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Surviving Illinois Child Support

Atty Arthur S. Kallow of the Law Offices of Jeffery M. Leving, Ltd.

Atty Arthur S. Kallow of the Law Offices of Jeffery M. Leving, Ltd.

By Arthur S. Kallow

Law Offices of Jeffery M. Leving, Ltd. (

We all know about the Illinois statutory minimum child support guidelines – 20% of net pay for one child, 28% for two, 32% for three, and so forth. This is the law in Illinois.

But what many don’t know is that those minimum guideline amounts are not etched in stone. There may be ways for you to avoid being ordered to pay those amounts. In the right case, the right lawyer might be able to persuade a judge to enter an order for support that is below, maybe even substantially below, the Illinois statutory minimum guidelines.

Here are a few tips:

1. Make sure that “net income” is properly determined.

The Illinois statute contains some deductions that may overlooked. For example, if you pay child support under a prior court order, the law allows that amount to be deducted from your gross pay before determining child support for the younger children. The statute also provides that union dues, medical insurance premiums, certain expenditures and debts for expenses for the child or the other party or for production of income and for some medical expenses are also proper deductions. They should not be ignored when computing your net income.

2. If you spend a great deal of time with your child, an argument could be made that child support be reduced accordingly.

This would most likely be successful if the child lived for ½ of the time with each parent. It would be very less likely to be persuasive if you only had alternating weekend visitation. However, often child support could be eliminated or lowered during extended summer visits.

3. If your children are split up for custody purposes – some living with you and some with the other parent – traditional applicability of the guidelines would seem inappropriate.

One reasonable technique is for each parent to pay guideline support to the other and receive guideline support from the other.

4. If you have to spend a great deal of money to visit your child because the other parent has moved far away, you may be able to persuade the judge to award support at a lower rate to compensate you for your costs.

This would most likely be more convincing if the other party wanted to move to another state and the costs of long distance visitation trips is very high.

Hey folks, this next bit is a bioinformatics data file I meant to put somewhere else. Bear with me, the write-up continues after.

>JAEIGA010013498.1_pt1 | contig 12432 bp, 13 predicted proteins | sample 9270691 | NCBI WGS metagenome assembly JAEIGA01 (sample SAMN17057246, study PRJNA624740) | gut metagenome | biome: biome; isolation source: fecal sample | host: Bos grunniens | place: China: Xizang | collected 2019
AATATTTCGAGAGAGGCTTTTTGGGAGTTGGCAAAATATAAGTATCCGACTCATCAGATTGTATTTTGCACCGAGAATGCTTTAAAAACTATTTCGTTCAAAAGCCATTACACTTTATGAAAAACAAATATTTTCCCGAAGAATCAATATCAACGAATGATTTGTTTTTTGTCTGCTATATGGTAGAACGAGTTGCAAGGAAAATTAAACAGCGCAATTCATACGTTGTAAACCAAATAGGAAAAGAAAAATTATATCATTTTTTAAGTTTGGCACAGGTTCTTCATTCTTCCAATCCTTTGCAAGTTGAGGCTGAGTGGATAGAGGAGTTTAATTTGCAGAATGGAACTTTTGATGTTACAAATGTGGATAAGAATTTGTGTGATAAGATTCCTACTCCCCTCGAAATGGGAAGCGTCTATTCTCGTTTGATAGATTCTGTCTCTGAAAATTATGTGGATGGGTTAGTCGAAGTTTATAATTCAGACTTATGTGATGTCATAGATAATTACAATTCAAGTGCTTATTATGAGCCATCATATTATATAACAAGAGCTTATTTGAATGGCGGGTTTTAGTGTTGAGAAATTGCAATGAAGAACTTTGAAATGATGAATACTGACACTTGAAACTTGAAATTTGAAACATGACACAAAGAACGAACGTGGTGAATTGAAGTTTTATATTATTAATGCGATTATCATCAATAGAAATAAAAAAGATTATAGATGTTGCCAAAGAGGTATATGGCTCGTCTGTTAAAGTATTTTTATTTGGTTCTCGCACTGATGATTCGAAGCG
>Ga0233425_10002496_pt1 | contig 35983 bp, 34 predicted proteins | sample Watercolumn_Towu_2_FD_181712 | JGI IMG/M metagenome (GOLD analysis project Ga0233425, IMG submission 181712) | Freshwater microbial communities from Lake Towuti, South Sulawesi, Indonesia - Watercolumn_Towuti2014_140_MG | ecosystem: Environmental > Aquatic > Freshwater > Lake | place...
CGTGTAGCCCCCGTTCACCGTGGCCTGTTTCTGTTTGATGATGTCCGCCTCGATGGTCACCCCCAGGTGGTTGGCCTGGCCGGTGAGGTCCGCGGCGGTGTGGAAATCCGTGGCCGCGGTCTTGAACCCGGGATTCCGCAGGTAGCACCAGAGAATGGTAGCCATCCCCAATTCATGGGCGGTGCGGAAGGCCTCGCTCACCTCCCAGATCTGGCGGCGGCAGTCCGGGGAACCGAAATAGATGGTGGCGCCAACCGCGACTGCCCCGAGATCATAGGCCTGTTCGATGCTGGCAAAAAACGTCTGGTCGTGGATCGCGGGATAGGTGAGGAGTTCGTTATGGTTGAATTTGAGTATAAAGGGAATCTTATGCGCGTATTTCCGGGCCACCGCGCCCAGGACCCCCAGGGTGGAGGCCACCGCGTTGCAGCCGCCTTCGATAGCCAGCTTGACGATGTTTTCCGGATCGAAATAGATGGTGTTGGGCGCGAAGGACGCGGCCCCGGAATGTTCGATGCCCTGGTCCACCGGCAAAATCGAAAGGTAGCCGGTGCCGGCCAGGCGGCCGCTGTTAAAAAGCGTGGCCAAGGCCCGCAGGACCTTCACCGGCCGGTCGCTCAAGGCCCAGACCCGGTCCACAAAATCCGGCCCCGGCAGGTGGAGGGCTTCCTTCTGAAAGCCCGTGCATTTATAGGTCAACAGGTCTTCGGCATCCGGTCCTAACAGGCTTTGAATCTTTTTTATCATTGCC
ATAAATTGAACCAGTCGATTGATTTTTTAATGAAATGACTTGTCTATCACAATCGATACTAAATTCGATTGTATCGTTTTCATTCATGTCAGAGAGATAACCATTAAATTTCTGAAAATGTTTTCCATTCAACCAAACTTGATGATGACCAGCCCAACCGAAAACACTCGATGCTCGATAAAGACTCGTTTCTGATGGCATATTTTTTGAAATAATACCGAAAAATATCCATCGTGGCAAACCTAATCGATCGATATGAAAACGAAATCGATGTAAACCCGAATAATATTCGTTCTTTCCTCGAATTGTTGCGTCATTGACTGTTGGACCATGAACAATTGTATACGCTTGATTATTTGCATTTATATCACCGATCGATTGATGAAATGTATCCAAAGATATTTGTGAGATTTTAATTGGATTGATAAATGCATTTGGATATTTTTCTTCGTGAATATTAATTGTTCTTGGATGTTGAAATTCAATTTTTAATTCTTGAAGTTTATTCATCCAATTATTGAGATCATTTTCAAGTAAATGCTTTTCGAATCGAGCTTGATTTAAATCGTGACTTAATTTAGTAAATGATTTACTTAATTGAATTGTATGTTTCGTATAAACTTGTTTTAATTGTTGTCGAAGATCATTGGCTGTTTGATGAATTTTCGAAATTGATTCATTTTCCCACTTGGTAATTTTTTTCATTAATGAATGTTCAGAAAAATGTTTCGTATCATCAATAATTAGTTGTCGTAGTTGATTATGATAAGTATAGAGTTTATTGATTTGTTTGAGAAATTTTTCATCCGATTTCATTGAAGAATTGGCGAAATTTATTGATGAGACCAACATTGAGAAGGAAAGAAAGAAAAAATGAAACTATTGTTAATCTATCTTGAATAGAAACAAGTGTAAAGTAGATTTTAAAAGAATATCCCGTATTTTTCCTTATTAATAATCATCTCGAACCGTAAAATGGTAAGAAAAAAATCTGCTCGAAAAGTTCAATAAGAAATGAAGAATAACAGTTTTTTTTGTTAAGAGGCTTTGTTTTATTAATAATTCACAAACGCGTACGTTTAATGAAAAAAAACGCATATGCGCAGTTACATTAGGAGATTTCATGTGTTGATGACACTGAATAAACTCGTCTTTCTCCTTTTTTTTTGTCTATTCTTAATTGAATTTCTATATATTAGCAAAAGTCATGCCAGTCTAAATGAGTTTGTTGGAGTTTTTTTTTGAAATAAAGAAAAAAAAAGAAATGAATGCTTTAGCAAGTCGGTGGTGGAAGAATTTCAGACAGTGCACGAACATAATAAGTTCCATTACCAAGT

5. Get as much information as you can about the other parent’s income and expenses.

If they spend very little money on the child and if someone else provides them a free place to live, an argument could be made that the guidelines for support are not applicable.

6. If one of the parties earns a great deal of income and the other doesn’t, a court might order an amount of child support less than the amount in the guidelines.

This could work either way. If you earn a very large income, child support would be unreasonably high if based on the guidelines. Cases involving professional athletes often fall into this category. The reverse could be true as well. If your income is very low and your spouse earns a very high income, it could be argued that a lower than guideline order could be necessary to enable you to provide for the children during your time with them and provide for yourself as well.

7. Make sure that if you lose your job or other source of income, or if your earnings decrease, that you seek to modify support immediately.

Child support will continue to add up and you may even be punished with jail time for not paying the amounts that are due unless you correctly have those amounts adjusted or stopped before they become due. A good family law attorney can file the necessary papers so that you are protected financially and so that your liberty will not be at risk.

This is not intended to be an exhaustive list of methods to reduce the impact of the minimum guidelines on your child support obligation. These are only a few suggestions that a competent, skilled, creative and aggressive attorney can consider so that you are not taken advantage of when setting child support.

Disclaimer: This article is intended for general informational purposes only and should not be understood to be legal advice. We recommend that you retain a skilled, competent attorney to represent you and give you personal, legal advice for your specific situation.

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